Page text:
In the fall of 1859, August Langenberger (who opened the first store in Anaheim) prepared a petition, signed by a
number of citizens, requesting that a school be opened in Anaheim.  The request was granted by a Los Angeles County
Superintendent of Schools, however the colonists needed to first hire a teacher and build a school building.

In San Francisco, Frederick Kuelp was conducting a private school.  As he was also one of the vineyard lot owners in
Anaheim, he was asked to become the colony’s first teacher.
 Because he was in financial trouble (all of his income was
being funnelled into his lot), he declined the offer.
The colonists quickly guaranteed a home and assistance.  Finally he agreed to come.
To help him financially, he was appointed the justice of the peace and he took on the job of notary public.  They also
supplied him with fruits and vegetables.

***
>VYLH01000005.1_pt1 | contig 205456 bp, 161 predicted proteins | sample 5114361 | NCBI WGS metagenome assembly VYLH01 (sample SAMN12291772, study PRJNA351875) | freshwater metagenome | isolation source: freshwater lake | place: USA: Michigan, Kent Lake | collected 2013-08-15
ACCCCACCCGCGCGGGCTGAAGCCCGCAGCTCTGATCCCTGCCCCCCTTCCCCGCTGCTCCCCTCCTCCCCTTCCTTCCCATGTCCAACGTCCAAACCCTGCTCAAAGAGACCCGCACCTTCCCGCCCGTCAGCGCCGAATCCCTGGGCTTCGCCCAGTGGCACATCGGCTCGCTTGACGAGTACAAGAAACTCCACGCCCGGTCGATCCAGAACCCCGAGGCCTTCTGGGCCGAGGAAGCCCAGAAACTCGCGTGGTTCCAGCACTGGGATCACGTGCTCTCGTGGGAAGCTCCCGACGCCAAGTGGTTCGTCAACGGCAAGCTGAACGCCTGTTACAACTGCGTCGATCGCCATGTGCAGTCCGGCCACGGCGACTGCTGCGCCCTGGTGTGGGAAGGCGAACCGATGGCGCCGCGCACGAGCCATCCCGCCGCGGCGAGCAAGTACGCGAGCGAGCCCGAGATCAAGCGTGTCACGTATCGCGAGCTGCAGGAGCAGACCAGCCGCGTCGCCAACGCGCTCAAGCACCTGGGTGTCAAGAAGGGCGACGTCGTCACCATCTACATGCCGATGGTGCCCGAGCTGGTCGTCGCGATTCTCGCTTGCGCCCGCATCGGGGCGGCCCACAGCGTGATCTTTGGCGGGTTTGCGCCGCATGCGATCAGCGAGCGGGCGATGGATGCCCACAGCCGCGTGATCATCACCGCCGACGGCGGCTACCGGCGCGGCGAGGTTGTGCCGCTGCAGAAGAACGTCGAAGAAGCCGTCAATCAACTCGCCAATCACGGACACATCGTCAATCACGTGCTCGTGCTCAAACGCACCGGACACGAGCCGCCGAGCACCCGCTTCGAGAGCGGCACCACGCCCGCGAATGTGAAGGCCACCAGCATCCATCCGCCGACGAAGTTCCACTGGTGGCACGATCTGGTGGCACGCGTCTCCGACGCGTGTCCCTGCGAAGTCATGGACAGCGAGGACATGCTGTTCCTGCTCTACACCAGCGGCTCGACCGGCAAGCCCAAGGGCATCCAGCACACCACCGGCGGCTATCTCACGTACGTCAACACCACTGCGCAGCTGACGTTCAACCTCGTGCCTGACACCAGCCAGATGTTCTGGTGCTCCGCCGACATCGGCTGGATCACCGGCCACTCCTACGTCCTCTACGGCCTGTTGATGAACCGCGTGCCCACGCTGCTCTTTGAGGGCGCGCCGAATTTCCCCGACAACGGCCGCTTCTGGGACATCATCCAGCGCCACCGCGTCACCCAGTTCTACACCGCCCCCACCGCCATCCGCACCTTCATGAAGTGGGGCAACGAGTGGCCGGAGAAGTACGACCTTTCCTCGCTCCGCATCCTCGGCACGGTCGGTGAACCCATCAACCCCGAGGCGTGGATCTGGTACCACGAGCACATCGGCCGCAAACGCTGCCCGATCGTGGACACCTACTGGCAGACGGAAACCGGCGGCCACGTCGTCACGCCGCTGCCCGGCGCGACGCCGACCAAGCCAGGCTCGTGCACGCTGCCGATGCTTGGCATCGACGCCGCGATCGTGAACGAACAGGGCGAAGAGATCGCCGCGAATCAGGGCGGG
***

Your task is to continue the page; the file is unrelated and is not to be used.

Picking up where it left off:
An old Indian adobe lodging house was made into a school room. Carola, Regina and Fred Langenberger, Elmina and
Louise Lorenz, Pifanio and Antonio Burrel and Tomas and Felipe Yorba were the first students.
 Some of these students
lived in the area that is now Olive Street.
Kuelp didn’t teach school in German or Spanish – instead, he taught in English.
Soon, an adobe building was erected at 124 Elm Street.  This became a school and living quarters for the Kuelp family.
The adobe schoolhouse was submerged in the flood of 1862 and collapsed.  The school supplies, furniture, and Mrs.
Kuelp’s piano were badly damaged.
Teaching was resumed in the original school room in the old Indian lodging.
As enrollment increased, Kuelp struggled with teaching in such small quarters.  His health failed and in 1869 he had a
physical collapse.